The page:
In a statement issued in May 2020, the International Bar Association Bar Issues Commission (IBA BIC) said its chair, Dr Péter Köves, had sent a report to Ethiopian Prime Minister Abiy Ahmed Ali and new Attorney General, Adanech Abebe, backing reforms.
So far these include:
a revised anti-terrorism law;
a more liberal media law;
a law to guide future elections; and
a new law to strengthen freedom of association.
The IBA BIC report, Independence of the Lawyer Profession in Ethiopia, is a continuation of IBA support for the legal reform process.
Authored by IBA BIC regional consultant Dr Cord Bruegmann, the report sets out what the IBA BIC considers to be the minimum requirements for establishing a solid framework of self-determined and cooperative lawyers, including the:
independence of the individual lawyer;
independent regulation of lawyers via a stable mandatory bar;
independent supervision of decisions and measures of the regulatory institution(s);
establishment of rules and principles that form a regulated code of conduct; and
allowing the establishment of law firms.
The report includes references to legal instruments that establish and educate the work of independent lawyers, including the United Nations 1990 Basic Principles on the Role of Lawyers, and the African Commission on Human and Peoples’ Rights’ 2003 Principles and Guidelines on the Right to a Fair Trial and Legal Assistance in Africa.
Since 2018, at the request of the Ethiopian Lawyers’ Association (ELA), the IBA BIC has provided advice and recommendations to a working group of the government-appointed Advisory Council for Law and Justice Reform (AC), tasked with researching lawyers’ best practice examples from other jurisdictions and preparing a draft statute for reform of the Ethiopian justice system.
In April 2019, an IBA BIC delegation visited Ethiopia and conducted stakeholder workshops and meetings in Addis Ababa and further afield. The report’s author, Dr Bruegmann, also held discussions with academics, lawyers, federal and regional government representatives, members of the judiciary, the private sector and representatives of civil society organisations, on the challenges facing lawyers in Ethiopia. In August 2019, the AC’s draft statute was submitted to Ethiopia’s then Attorney General. However, in December 2019, the Attorney General unexpectedly presented an alternative draft proclamation. Both drafts are yet to be presented to the Council of Ministers.
Dr Köves, stated in the report: “The IBA wants to congratulate the persons and institutions involved in the process to strengthen the independence of lawyers in Ethiopia so far. The IBA also wishes to voice concern over setbacks to the process, but remains confident that with the changes necessary from an international legal and best standards perspective, significant steps towards the independence of the profession can be reached: thus access to justice, democratisation, economic stability and the rule of law can be improved.”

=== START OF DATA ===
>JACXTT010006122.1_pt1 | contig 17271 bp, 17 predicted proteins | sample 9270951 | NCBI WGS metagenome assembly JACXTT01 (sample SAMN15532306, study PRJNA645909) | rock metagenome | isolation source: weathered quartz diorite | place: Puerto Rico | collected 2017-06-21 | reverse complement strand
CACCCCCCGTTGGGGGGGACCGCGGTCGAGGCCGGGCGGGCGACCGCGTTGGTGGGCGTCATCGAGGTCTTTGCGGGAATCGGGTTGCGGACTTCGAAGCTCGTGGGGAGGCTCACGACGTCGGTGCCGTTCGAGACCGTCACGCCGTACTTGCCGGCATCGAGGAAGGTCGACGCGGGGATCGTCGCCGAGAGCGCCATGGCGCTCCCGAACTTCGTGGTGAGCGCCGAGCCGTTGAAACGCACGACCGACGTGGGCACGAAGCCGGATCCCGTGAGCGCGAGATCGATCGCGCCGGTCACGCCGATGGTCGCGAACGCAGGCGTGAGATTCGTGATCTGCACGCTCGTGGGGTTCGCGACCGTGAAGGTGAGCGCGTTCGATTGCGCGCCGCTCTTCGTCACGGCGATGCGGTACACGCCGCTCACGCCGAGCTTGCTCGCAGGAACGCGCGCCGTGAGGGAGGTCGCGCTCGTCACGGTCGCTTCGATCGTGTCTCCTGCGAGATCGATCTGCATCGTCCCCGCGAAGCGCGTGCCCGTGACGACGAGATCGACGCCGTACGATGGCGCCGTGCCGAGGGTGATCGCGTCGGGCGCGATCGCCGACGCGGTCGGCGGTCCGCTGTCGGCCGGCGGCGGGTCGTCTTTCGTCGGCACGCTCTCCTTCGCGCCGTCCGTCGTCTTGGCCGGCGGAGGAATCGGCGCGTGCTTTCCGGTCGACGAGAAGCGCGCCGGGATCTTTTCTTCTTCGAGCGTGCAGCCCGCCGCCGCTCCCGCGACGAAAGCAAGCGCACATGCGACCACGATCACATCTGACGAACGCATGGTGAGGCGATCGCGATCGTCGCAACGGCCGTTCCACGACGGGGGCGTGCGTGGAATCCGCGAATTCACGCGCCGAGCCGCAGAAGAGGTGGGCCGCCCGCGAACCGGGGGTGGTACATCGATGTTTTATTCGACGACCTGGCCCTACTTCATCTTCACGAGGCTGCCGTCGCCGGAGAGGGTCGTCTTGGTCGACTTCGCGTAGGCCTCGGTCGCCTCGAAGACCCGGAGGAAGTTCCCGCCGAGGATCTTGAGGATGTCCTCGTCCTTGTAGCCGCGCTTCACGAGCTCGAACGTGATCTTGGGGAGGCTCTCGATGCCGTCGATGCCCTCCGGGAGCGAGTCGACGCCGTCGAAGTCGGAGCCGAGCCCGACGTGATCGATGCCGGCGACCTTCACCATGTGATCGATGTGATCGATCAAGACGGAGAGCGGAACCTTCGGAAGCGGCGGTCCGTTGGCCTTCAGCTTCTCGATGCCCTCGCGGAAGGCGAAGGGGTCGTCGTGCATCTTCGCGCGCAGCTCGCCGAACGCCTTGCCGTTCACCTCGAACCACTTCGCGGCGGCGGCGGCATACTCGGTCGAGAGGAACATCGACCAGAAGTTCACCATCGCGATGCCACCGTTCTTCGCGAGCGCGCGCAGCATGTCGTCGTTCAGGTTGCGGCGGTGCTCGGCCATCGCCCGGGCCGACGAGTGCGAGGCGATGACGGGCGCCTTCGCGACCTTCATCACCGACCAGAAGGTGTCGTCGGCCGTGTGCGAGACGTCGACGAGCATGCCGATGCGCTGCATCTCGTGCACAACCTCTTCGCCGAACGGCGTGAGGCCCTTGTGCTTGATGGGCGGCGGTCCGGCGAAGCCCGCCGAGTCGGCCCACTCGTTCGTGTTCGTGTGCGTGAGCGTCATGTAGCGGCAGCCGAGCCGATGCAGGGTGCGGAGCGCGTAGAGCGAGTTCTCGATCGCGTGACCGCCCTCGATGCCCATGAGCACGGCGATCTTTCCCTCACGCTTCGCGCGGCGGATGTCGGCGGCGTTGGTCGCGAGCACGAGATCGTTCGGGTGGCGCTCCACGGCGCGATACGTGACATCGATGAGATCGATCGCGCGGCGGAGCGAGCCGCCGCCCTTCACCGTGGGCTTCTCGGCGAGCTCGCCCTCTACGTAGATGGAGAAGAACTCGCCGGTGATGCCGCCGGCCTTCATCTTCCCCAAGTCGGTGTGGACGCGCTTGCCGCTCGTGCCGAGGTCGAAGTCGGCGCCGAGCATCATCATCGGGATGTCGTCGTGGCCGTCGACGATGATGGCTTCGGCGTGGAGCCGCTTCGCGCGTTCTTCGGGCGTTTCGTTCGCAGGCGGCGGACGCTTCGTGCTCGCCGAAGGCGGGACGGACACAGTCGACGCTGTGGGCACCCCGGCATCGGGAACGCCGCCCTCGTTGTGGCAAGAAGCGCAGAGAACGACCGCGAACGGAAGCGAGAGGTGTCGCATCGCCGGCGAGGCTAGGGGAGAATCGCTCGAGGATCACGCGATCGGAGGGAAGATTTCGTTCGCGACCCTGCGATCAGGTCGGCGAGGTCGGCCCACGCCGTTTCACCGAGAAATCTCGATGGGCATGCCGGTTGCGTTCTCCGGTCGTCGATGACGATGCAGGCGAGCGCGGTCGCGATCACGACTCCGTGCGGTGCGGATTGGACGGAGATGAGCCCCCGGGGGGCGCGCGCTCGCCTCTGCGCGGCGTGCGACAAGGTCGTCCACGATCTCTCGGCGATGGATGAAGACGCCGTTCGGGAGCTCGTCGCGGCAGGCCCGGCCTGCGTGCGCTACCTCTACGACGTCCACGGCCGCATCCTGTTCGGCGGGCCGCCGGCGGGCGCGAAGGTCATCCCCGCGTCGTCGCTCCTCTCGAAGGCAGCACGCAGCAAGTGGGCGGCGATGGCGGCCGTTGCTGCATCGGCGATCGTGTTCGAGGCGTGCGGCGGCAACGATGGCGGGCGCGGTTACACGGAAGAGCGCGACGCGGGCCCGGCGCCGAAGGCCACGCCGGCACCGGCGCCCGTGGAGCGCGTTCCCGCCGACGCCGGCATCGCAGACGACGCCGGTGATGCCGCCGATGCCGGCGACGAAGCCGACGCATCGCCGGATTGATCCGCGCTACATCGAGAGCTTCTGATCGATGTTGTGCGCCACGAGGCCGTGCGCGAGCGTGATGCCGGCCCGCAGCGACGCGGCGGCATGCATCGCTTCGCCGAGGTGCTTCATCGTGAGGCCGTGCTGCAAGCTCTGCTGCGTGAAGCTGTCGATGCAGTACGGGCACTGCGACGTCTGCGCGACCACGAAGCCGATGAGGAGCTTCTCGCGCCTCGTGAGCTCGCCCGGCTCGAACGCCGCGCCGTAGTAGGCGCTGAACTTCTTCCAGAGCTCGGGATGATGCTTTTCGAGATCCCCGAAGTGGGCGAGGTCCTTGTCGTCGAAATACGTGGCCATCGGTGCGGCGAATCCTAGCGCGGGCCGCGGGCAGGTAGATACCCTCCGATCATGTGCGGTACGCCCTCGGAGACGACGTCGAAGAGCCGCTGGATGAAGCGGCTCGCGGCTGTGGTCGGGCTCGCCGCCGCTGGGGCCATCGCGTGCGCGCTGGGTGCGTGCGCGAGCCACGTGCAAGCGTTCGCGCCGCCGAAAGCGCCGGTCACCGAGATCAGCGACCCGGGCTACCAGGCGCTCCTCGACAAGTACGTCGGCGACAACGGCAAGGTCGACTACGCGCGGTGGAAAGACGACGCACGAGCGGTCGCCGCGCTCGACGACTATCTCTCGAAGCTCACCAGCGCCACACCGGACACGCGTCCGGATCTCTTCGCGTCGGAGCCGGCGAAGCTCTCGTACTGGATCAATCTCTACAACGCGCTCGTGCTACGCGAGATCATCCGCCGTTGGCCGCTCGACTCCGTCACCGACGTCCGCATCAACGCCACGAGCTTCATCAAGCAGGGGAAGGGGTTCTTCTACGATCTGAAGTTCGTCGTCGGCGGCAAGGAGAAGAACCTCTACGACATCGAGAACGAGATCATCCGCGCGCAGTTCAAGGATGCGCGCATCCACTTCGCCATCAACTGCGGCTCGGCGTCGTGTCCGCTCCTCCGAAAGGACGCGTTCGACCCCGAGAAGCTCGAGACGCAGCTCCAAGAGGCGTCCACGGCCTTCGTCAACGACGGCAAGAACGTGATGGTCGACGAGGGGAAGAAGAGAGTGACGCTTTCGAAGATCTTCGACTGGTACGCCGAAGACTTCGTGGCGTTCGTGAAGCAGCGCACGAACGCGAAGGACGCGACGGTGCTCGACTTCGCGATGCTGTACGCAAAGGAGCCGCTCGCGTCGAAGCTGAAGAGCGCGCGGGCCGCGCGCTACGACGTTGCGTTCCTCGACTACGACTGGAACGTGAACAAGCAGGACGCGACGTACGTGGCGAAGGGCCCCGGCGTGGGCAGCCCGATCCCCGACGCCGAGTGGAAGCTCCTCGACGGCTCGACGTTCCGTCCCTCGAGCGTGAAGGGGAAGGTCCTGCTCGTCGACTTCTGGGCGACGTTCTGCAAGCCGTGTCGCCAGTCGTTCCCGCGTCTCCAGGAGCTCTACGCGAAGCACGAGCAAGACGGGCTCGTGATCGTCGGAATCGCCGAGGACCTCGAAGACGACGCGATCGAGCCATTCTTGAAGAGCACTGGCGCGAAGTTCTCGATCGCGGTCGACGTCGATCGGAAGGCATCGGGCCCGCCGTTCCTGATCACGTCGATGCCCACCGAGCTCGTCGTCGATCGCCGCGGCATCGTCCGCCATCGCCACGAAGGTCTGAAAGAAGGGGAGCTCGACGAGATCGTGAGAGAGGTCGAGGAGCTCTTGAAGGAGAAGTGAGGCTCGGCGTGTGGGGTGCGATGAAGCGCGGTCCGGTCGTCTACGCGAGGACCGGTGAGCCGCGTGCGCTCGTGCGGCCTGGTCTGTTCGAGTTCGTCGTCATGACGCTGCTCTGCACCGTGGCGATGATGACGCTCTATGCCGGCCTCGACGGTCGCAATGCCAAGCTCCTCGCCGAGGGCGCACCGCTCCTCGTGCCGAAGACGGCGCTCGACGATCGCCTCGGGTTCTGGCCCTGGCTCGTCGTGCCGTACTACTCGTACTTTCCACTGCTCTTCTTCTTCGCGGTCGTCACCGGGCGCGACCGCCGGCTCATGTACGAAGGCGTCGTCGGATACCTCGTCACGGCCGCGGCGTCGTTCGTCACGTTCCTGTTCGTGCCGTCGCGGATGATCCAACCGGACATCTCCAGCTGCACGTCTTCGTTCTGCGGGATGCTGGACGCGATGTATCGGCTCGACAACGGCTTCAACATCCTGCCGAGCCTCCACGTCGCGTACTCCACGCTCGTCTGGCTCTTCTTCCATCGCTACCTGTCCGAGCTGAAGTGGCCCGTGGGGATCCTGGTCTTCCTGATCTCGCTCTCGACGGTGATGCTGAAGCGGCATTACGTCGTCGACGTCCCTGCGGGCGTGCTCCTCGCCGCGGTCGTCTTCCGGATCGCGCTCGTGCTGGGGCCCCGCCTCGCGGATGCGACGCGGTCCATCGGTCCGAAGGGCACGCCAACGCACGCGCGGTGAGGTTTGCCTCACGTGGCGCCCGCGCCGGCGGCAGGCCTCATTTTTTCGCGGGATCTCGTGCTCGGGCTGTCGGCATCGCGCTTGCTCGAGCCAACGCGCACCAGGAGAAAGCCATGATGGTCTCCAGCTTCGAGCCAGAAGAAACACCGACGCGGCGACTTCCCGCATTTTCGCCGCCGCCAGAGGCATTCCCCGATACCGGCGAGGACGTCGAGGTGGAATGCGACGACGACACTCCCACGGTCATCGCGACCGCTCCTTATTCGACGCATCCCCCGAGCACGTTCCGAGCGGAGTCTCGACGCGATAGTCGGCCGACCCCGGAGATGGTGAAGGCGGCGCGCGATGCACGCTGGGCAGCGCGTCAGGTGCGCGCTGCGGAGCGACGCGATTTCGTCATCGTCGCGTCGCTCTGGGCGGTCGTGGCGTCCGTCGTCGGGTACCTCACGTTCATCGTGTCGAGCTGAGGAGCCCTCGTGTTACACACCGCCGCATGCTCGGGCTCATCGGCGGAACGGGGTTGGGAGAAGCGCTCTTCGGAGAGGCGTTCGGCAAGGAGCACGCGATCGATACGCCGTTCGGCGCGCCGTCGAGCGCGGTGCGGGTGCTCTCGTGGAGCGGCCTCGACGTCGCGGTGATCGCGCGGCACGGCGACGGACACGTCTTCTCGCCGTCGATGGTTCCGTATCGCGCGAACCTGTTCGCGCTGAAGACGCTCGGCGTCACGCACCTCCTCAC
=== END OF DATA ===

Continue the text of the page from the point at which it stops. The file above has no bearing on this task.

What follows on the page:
Ethiopia has undergone considerable reform to move towards democratisation and a more open society under the new leadership of Prime Minister Dr Abiy Ahmed, who entered office in April 2018. He has initiated an ambitious programme of reform to build a legislative framework for modernising, democratising and strengthening those institutions relevant for an open society. These reforms have included efforts to address corruption and discrimination in the justice sector.
“The IBA is willing to support the process and to provide assistance for the steps to come, be it in further assisting the ELA and the working group, or in discussions with the Ethiopian government,” Dr Köves said.
The International Bar Association (IBA), the global voice of the legal profession, is the foremost organisation for international legal practitioners, bar associations and law societies. Established in 1947, shortly after the creation of the United Nations, it was born out of the conviction that an organisation made up of the world's bar associations could contribute to global stability and peace through the administration of justice.
In the ensuing 70 years since its creation, the organisation has evolved from an association comprised exclusively of bar associations and law societies to one that incorporates individual international lawyers and entire law firms. The present membership is comprised of more than 80,000 individual international lawyers from most of the world’s leading law firms and some 190 bar associations and law societies spanning more than 170 countries.
The IBA has considerable expertise in providing assistance to the global legal community, and through its global membership, it influences the development of international law reform and helps to shape the future of the legal profession throughout the world.
The IBA’s administrative office is in London, United Kingdom. Regional offices are located in: São Paulo, Brazil; Seoul, South Korea; and Washington DC, United States, while the International Bar Association’s International Criminal Court and International Criminal Law Programme (ICC & ICL) is managed from an office in The Hague, the Netherlands. The International Bar Association’s Human Rights Institute (IBAHRI), an autonomous and financially independent entity, works to promote, protect and enforce human rights under a just rule of law, and to preserve the independence of the judiciary and the legal profession worldwide.
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